Powerful prison gangs and mischievous inmates could paralyse the Irish Prison Service by abusing new complaints procedures to be introduced in October, the Irish Prison Officers’ Association (IPOA) have claimed.
Justice Minister Alan Shatter is to introduce a more robust system to probe complaints against prison staff by inmates. The four- tier system follows a report on the issue by the inspector of prisons, Judge Michael Reilly.
The Irish Penal Reform Trust and the IPOA say an independent ombudsman would be a fairer system.
Prison officers are seeking assurances that the procedures will not encourage inmates to make unfounded or frivolous complaints.
“When they introduced a similar system in Scotland, there followed a flood of complaints,” said John Clinton, IPOA general secretary.
“It was only when they realised that there would be consequences for making unfounded and time-wasting allegations that the flood stopped.”
Mr Clinton said the IPOA would also be seeking the use of video recording to protect prison officers who have to move disruptive prisoners who are smashing up cells.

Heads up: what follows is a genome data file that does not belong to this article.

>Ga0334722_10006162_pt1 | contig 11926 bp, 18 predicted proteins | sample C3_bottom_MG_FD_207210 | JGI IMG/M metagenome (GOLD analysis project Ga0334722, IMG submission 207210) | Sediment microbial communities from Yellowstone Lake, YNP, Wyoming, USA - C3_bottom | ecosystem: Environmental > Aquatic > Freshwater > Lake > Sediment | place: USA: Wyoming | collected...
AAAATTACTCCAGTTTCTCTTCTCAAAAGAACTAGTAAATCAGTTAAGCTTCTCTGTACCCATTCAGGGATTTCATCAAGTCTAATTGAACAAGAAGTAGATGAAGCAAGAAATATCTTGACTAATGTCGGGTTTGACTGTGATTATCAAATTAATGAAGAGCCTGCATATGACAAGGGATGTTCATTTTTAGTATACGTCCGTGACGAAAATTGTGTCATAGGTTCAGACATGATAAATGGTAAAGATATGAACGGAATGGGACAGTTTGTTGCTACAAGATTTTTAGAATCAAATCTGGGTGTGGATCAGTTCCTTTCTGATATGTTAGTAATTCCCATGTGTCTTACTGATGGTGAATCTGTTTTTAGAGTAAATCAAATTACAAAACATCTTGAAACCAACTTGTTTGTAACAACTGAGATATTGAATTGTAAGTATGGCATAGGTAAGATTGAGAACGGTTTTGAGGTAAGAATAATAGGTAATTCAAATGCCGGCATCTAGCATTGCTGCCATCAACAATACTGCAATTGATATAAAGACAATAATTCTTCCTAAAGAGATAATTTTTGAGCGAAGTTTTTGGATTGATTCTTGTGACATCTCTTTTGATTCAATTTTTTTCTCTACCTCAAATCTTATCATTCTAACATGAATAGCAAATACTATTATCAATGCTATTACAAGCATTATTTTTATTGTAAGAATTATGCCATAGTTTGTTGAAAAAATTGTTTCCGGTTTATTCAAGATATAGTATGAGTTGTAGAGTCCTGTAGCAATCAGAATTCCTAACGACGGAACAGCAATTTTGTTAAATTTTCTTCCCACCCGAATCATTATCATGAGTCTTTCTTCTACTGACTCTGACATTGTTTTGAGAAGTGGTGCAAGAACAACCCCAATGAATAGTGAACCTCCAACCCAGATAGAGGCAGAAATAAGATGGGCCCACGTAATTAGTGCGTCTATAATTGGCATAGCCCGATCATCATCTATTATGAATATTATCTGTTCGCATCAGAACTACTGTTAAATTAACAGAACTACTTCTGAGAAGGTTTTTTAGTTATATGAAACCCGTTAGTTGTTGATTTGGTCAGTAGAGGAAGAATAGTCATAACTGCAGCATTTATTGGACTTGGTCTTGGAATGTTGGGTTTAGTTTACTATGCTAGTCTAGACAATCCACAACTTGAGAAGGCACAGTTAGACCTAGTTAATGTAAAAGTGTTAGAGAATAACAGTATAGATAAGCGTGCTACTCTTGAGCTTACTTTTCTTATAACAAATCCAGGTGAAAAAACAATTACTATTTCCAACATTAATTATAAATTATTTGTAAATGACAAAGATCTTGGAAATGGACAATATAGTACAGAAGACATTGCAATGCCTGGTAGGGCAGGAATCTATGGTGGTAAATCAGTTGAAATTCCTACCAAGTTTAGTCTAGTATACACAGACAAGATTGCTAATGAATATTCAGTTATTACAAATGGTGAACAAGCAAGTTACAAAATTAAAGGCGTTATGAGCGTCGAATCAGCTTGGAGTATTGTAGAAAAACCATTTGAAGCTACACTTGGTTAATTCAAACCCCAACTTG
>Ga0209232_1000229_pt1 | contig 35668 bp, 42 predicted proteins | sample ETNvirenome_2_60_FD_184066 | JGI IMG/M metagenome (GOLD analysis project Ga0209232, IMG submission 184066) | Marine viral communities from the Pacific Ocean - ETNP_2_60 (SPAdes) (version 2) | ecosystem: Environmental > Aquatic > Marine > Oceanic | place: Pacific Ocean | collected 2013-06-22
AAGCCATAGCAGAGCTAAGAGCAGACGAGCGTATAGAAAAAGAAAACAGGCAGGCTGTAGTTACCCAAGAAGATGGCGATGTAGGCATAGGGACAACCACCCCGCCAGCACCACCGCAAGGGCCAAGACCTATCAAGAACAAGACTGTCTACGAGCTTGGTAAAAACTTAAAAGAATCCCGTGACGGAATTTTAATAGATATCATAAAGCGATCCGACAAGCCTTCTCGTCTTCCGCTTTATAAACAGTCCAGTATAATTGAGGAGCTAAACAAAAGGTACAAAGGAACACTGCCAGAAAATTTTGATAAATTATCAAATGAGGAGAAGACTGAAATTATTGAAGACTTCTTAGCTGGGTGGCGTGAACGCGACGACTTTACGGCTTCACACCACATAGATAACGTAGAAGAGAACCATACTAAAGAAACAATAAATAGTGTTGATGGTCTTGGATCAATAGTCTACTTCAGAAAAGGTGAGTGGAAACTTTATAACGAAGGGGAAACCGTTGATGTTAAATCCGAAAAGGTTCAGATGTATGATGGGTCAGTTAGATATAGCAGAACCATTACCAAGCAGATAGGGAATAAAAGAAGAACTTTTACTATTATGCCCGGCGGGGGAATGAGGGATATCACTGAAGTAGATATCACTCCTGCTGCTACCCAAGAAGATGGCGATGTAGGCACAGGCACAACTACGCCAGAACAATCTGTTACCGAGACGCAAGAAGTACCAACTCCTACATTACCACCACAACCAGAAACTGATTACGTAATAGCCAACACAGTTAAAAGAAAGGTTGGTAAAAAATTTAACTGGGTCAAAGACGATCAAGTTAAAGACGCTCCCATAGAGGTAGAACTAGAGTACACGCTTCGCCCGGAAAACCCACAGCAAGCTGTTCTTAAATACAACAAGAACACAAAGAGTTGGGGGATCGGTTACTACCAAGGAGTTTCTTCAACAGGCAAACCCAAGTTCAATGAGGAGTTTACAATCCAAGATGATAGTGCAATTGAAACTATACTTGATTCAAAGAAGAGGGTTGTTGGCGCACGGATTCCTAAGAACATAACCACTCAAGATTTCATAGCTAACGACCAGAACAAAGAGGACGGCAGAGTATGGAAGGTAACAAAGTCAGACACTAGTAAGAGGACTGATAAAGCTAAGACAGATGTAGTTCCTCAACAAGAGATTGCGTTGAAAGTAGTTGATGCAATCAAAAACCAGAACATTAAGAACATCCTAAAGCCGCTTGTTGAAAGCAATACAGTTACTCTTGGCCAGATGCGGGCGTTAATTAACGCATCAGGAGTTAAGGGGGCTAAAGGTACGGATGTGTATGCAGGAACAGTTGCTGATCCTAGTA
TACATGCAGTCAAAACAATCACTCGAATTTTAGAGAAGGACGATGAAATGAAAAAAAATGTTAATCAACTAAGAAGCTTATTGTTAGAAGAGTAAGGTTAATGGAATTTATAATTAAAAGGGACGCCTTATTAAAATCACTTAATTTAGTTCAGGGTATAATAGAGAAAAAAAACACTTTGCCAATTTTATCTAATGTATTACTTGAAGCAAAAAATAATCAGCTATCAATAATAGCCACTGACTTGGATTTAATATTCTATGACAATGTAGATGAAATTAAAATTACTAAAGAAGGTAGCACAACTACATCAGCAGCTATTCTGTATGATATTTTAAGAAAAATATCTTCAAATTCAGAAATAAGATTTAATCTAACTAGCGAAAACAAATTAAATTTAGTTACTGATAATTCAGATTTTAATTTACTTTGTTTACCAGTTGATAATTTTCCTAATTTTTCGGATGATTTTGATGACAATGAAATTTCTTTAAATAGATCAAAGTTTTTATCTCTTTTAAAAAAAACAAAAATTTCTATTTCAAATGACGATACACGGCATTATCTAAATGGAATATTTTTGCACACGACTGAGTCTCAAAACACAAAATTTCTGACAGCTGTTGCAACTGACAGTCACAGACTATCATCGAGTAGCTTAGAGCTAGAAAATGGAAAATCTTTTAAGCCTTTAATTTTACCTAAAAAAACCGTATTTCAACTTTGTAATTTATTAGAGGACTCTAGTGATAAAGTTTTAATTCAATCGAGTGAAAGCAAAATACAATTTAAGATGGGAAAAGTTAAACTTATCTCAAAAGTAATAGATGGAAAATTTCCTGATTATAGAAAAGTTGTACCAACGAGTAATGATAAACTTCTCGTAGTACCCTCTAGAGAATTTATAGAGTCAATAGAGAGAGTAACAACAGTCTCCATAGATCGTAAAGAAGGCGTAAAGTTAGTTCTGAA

“While most inmates are not interested in rocking the boat, there are gangs and other criminal elements who would be quite prepared to use this new complaints procedure to, in effect, stop prison officers doing their job.”
Liam Herrick, Irish Penal Reform Trust executive director, said: “The inspector of prison’s recommendations contain all of the necessary elements for a robust and effective complaints process. If the new complaints system achieves that standard, then it will represent a major step forward for the Irish prison system and for prisoners’ rights.”
The body also feels the inspector of prisons should also be accountable to the Oireachtas and not to the justice minister.
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